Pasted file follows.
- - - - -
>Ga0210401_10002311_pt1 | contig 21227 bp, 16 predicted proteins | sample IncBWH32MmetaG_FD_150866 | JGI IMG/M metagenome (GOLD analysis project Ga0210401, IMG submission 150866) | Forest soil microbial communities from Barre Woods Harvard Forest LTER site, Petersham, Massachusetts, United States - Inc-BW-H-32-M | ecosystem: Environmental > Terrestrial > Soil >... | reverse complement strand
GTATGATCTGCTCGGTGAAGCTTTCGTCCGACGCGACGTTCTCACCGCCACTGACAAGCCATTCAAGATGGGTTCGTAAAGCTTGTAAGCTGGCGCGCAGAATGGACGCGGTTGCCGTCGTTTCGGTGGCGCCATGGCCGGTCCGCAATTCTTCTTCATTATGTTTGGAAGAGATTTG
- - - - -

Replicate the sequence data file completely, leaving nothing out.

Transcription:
>Ga0210401_10002311_pt1 | contig 21227 bp, 16 predicted proteins | sample IncBWH32MmetaG_FD_150866 | JGI IMG/M metagenome (GOLD analysis project Ga0210401, IMG submission 150866) | Forest soil microbial communities from Barre Woods Harvard Forest LTER site, Petersham, Massachusetts, United States - Inc-BW-H-32-M | ecosystem: Environmental > Terrestrial > Soil >... | reverse complement strand
GTATGATCTGCTCGGTGAAGCTTTCGTCCGACGCGACGTTCTCACCGCCACTGACAAGCCATTCAAGATGGGTTCGTAAAGCTTGTAAGCTGGCGCGCAGAATGGACGCGGTTGCCGTCGTTTCGGTGGCGCCATGGCCGGTCCGCAATTCTTCTTCATTATGTTTGGAAGAGATTTG